________________ CM . . . . Volume XX Number 29. . . .March 28, 2014


Viminy Crowe’s Comic Book.

Marthe Jocelyn & Richard Scrimger. Comics by Claudia Dávila.
Toronto, ON: Tundra Books, 2014.
336 pp., hardcover & ebook, $19.99 (hc.).
ISBN 978-1-770-49479-4 (hc.), ISBN 978-1-770-49480-0 (ebook).

Grades 4-7 / Ages 9-12.

Review by Todd Kyle.

Reviewed from Advance Reading Copy.

** /4



“It’s cool how the real world sort of overlapped with the comic,” said Wylder. “Like when Nelly came to Toronto, she had the idea to steal some guy’s wallet.”


“Don’t worry—I gave it back. But it’s the same thing, right? Her deciding to have fun?”

“What if every time you opened a book you actually went into a different world?” Addy looked down at the battered comic in her hand.

“However we got here,” said Wylder. “You have to admit that lots of today was awesome


Twelve-year-old Wylder and Addy, both attending ComicFest in Toronto, stumble separately into a portal that transports them into the steampunk world of a comic created by Addy’s uncle, Viminy Crowe. Finding themselves trapped, they are forced into dangerous situations, realizing that they are changing the plot of the comic by their very presence. Wylder eventually figures out how to escape—by turning to the back page ad for ComicFest—but accidentally takes not Addy with him, but her look-alike Nelly, a character Crowe modelled after her. Back in Toronto, Crowe and Wylder figure out that it is actually the things that Addy and Wylder have left behind—such as Wylder’s backpack which causes hero Flynn Goster to trip into an alligator tank, losing an arm in the process—that are messing up the story. Fearing for Addy, and for Crowe’s book’s success, Wylder convinces Nelly to return through the portal to rescue Addy and retrieve their personal effects. Things go horribly wrong when Crowe, himself, crosses the portal, causing every character he has ever sketched to come to life, and leaving them temporarily stranded in a post-apocalyptic Toronto with a burned copy of the comic, missing the ComicFest ad. Addy saves the day by simply drawing a picture of her apartment door, leaving all three rescued and Crowe’s comic back to normal.

internal art     A very intricate story, this book is made up mostly of straight narrative, alternating between Wylder’s and Addy’s viewpoint, interspersed with occasional comic panels illustrating action scenes. The concept here is that not only do the pair stumble into a parallel fictional world, but that their presence changes the content of Addy’s copy of the comic as they go along; that, at the end of every two-page spread, they find themselves literally bumping into the end of the panel; that they have to quickly turn the page (or turn to another page) to go elsewhere in the story. But the Gordian knot of this logic is at times confusing and even contradictory. Addy and Wylder seem strangely unaware of the cause-and-effect happening around them until it is too late. When they land on a beach from a chewing-gum ad in the comic, they wait several minutes before checking what page they are on. In the same scene, the opposite page contains comic action that they are not part of, yet they might be expected to be, as they’ve previously participated in all the action on each double-page spread. The trio are frantic to retrieve the items they’ve left behind, having learned that they inevitably change the story, and yet are unfazed by the realization at the end that Addy also left her shoes in the comic.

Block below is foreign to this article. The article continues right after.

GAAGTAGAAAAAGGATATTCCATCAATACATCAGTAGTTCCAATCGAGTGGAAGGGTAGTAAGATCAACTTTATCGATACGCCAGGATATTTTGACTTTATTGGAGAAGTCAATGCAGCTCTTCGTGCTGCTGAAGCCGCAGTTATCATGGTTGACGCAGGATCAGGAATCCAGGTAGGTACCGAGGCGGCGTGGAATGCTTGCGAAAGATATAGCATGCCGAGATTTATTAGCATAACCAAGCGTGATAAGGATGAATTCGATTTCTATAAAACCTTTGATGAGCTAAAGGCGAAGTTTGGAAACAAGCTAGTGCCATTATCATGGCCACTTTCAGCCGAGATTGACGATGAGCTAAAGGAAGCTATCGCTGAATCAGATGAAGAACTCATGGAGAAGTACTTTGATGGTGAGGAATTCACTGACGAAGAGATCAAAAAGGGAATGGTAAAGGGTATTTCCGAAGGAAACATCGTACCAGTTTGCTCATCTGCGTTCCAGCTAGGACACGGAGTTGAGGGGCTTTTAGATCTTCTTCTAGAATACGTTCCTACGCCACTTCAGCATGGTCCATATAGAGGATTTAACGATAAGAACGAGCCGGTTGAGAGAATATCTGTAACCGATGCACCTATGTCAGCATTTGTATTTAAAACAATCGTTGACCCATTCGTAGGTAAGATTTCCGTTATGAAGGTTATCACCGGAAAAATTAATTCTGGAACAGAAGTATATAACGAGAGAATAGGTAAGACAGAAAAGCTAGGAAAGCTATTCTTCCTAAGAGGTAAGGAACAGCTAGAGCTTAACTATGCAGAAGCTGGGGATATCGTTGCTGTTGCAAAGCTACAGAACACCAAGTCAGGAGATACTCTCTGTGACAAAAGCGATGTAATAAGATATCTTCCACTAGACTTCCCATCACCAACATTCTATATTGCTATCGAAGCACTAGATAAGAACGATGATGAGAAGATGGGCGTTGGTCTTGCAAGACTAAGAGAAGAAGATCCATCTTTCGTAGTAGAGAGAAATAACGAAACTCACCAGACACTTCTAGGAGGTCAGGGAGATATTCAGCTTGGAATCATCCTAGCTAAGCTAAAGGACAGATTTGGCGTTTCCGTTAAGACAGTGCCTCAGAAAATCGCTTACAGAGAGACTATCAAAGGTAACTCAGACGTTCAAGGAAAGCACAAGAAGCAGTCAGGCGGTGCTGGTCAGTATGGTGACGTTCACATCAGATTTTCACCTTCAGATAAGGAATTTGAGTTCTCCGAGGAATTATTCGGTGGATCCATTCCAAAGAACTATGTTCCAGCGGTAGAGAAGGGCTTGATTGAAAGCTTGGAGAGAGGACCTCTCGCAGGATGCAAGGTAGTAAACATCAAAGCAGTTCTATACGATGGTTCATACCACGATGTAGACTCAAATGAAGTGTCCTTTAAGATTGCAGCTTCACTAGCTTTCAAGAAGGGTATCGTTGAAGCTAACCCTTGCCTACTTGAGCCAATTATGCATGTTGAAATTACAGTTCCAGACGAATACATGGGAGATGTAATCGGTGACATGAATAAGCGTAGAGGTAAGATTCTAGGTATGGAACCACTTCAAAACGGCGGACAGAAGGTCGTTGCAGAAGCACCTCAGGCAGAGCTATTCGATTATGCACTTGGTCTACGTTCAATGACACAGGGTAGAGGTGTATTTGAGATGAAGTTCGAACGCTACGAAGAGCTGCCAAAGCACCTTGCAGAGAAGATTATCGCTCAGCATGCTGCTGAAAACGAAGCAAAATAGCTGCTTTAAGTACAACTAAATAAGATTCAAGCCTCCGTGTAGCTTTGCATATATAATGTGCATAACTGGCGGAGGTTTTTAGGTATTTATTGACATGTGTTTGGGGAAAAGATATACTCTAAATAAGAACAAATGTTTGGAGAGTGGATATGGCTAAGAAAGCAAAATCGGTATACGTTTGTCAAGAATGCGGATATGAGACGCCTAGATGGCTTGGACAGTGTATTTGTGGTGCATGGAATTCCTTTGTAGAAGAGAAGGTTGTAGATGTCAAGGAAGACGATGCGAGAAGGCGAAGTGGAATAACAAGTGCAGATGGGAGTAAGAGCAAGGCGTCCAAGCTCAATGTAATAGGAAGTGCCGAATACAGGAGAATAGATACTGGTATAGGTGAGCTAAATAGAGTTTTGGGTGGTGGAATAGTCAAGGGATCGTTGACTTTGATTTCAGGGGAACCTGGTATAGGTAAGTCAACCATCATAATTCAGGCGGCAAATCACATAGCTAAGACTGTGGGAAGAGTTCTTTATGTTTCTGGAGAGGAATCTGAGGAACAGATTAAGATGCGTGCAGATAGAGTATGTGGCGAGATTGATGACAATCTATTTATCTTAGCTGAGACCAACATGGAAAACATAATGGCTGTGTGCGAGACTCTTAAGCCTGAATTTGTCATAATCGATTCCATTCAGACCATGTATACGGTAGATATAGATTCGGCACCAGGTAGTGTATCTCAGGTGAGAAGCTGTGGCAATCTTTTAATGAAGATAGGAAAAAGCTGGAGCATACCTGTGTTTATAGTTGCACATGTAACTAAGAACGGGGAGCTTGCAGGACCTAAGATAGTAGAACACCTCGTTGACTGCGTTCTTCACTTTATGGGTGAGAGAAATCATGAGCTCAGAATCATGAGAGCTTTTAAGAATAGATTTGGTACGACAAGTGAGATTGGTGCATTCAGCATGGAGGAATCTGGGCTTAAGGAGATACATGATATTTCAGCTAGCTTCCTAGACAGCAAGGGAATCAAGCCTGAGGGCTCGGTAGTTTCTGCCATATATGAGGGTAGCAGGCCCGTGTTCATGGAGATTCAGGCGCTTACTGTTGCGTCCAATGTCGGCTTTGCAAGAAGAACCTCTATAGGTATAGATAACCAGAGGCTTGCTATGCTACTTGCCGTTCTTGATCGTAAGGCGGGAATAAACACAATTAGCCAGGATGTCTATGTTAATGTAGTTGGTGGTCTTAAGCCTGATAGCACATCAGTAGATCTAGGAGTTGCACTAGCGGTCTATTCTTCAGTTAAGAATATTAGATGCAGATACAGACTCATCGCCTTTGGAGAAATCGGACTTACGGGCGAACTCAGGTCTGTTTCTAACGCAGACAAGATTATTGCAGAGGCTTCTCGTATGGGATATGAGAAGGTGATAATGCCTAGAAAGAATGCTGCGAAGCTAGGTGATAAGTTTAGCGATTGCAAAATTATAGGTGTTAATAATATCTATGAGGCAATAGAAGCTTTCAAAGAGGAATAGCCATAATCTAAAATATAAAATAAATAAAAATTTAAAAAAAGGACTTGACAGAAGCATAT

And it is the comic that is both the best and the most frustrating feature here. The best, because Crowe’s character inventions—the suave yet geeky Flynn Goster, the daring and dazzling Isabella Fortuna, the evil Professor Lickpenny and his robot “mechanizmos”, not to mention the brilliant robot ServiDudes who tend to every need on the train—are fascinating. Although the action is occasionally difficult to discern in the heavy-lined black-and-white comic panels, and never reflected in the actual text, the characters are brilliantly drawn, exaggerated caricatures. But the fact that the actual comic is not contained in the book makes it less than satisfying—how can readers know what is going wrong when they don’t know they actual original story? Addy and Wylder are constantly saying that they are in the part where such-and-such happens, or that this is not what is supposed to be happening here—but even by the end of the book, the picture that emerges of the original plot is fuzzy at best.

     When the story does really get moving, though, it is highly exciting and full of cliffhangers and sudden discoveries—like when Wylder discovers his half-eaten box of onion rings, among his abandoned personal effects, is responsible for the mechanizmos’ malfunction and destruction of the train. And although relationship takes a back seat to action and intrigue, the initial frostiness between Addy and Wylder is well portrayed, as is their eventual grudging friendship, and the occasional mentions of regret about coming from single-parent households. In the end, readers will be thrilled, but wish they’d actually been able to read about Flynn Goster in the first place.

Recommended with Reservations.

Todd Kyle is the CEO of the Newmarket Public Library in Ontario.

To comment on this title or this review, send mail to cm@umanitoba.ca.

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